ASHEVILLE – Buncombe County GOP Chairman Carl Mumpower elicited an outburst from a crowd of roughly 100 people when he said at a debate that people “should stop treating teachers like prostitutes.”
Mumpower, who was arguing that teachers enter the profession not for money but to help children, squared off against N.C. Sen. Jeff Jackson in a roughly 90-minute debate on state funding of education Saturday in the carpeted auditorium of Vance Elementary School.
Jackson spoke passionately for the state to spend more money, specifically citing community college and apprenticeship funding, early childhood education and teacher pay as issues that needed to be addressed. Jackson also said North Carolina had a moral obligation to help lift children out of poverty and an economic obligation to educate students for new jobs that will be unaffected by what he called the “automation tsunami.”
Mumpower argued against the funding increase, saying that money “wasn’t even in the top five” ways to fix education. He argued for fixes to underlying issues such as poverty, the criminal justice system, mental heath problems, political correctness and government intrusion into the classroom.
Jackson and Mumpower spent much of the debate discussing teacher training and compensation.
Jackson said the lack of compensation was dissuading potential teachers from pursuing the profession in North Carolina, citing statistics saying enrollment had decreased by 40 percent at the state’s education colleges.
“It used to be that opportunities for women were very limited — you could be a nurse, a secretary or a teacher,” Jackson said in the debate. “Now that’s not the case and that’s great. Women are pursuing careers in which they will be valued, but this has had a result on our number of teachers.”
Mumpower attributed the shortage to other factors such as teacher’s lack of autonomy in classroom, arguing that unions and other bureaucracies played too large a role, saying schools were becoming “prisons of conformity.”
Jackson also criticized the Republican legislature for $3 billion in tax cuts that he said would be better spent on programs like professional development for teachers. Jackson also said the state was forced to chose less qualified candidates because of its lack of compensation.
“Where I live in in Mecklenburg County, some schools are advertising for teachers on Craigslist,” Jackson said. “That’s not the best place to be drawing candidates from.”
A large portion of the debate focused on early childhood education, which Jackson said was critical to childhood development citing statistics that said 60 percent of children could not read by age 8.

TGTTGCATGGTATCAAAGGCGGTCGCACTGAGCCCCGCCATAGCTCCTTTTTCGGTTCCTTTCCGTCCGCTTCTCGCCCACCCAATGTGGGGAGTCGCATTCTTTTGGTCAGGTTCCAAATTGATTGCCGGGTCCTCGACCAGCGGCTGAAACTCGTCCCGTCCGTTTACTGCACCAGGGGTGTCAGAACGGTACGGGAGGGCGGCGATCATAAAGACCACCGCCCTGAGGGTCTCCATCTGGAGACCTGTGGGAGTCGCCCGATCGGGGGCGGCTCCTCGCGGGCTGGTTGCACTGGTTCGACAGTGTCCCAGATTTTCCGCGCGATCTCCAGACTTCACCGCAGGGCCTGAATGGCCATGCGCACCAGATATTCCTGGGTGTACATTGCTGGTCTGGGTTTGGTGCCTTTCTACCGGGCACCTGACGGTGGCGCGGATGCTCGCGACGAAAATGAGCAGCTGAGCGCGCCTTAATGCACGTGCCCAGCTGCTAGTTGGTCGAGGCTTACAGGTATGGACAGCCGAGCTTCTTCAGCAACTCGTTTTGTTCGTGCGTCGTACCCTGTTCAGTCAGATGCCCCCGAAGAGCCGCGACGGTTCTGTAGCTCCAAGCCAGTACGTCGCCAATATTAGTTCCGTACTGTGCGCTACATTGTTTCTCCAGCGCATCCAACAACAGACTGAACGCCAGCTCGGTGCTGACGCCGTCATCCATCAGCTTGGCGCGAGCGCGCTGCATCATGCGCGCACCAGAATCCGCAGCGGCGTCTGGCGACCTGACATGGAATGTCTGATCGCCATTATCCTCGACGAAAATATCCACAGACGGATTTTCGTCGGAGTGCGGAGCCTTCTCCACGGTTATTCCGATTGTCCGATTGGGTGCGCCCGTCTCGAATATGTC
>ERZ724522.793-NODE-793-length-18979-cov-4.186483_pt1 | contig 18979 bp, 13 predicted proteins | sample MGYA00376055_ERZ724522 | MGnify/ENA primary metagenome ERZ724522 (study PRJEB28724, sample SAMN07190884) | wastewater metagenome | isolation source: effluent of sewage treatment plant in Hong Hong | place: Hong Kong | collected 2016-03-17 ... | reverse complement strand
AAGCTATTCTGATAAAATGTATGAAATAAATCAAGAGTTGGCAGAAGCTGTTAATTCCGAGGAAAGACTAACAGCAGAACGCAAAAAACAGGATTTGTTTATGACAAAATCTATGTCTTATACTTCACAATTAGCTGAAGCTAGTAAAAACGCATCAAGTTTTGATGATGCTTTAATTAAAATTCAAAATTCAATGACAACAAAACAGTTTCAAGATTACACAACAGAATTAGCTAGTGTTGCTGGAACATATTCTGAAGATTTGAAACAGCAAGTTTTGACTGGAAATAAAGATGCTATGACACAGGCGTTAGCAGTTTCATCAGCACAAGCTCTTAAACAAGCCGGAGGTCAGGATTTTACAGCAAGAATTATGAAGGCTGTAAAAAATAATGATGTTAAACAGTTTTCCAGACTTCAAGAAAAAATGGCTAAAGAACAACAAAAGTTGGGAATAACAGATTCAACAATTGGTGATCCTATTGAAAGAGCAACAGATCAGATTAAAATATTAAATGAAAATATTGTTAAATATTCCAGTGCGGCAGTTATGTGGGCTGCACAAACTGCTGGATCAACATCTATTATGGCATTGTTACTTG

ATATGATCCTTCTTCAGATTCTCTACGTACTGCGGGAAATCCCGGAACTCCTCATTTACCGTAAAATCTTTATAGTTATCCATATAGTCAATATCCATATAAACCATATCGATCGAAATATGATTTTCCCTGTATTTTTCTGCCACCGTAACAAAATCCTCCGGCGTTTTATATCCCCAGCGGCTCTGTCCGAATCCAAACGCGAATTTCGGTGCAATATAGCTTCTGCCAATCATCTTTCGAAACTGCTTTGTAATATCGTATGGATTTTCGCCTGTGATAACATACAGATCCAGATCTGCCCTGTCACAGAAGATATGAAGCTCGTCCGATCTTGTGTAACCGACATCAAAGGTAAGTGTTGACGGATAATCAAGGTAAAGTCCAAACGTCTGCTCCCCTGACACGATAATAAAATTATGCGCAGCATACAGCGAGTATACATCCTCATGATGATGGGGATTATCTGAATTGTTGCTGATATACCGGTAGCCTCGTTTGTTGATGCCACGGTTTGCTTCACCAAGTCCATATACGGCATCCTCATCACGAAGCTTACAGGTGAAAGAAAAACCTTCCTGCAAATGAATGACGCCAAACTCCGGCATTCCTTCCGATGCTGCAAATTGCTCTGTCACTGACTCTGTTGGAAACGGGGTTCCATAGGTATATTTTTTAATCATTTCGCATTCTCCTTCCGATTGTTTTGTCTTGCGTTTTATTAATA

Mumpower rebutted Jackson’s argument by pointing to poor home conditions to explain the statistic. Mumpower also attacked public housing neighborhoods and cultural norms allowing for drug use and casual sex, saying they caused the corruption of children and higher minority dropout rates.
“We are treating this like a first-degree burn when it is in fact a third-degree burn,” Mumpower said in the debate. “You can rub Vaseline on it as much as you want, but it’s not going to help fix the issue.”
Jackson said early childhood programs would help improve the dropout rates by preventing students from lagging in the early g
rades. Jackson also cited further statistics showing that children who couldn’t read by age 8 were less likely to graduate from high school, college and community college.
Much of the crowd seemed to support Jackson throughout the debate and took several opportunities to shout at Mumpower while at one point giving Jackson a standing ovation.
Despite the fervent disagreement, the two men were able to find some areas of common ground on criminal justice reform and the value of the public education both men received.
Mumpower is a Vietnam veteran and holds master’s degrees from Western Carolina University and the University of Georgia and a Ph.D. from Union Institute. He previously served a City Council member and vice mayor and is now a practicing psychologist and chairman of the Buncombe County Republican Party.
Jackson enlisted in the Army Reserves and served in the Kandahar province in Afghanistan after 9/11. He went on to attend UNC Chapel Hill School of Law. He is a Democratic state senator representing Mecklenburg County. He continues to serve his country in the Army JAG corps.
The debate is the first after Mumpower issued a pledge to debate any public issue at a debate organized by political or neighborhood groups. Mumpower said he has accepted three other debate invitations so far, from local groups involved in climate change and marijuana issues and a Young Democrats group in Winston-Salem.
Mumpower’s challenge comes with a $100 donation to the charity of his opponents’ choice. Jackson’s office said he has chosen Buncombe Partnership for Children, a nonprofit that works to improve pre-K education and health in the county, and will match it with another $100.
Read or Share this story: http://www.citizen-times.com/story/news/politics/2017/08/05/mumpower-jackson-debate-state-education-funding/542798001/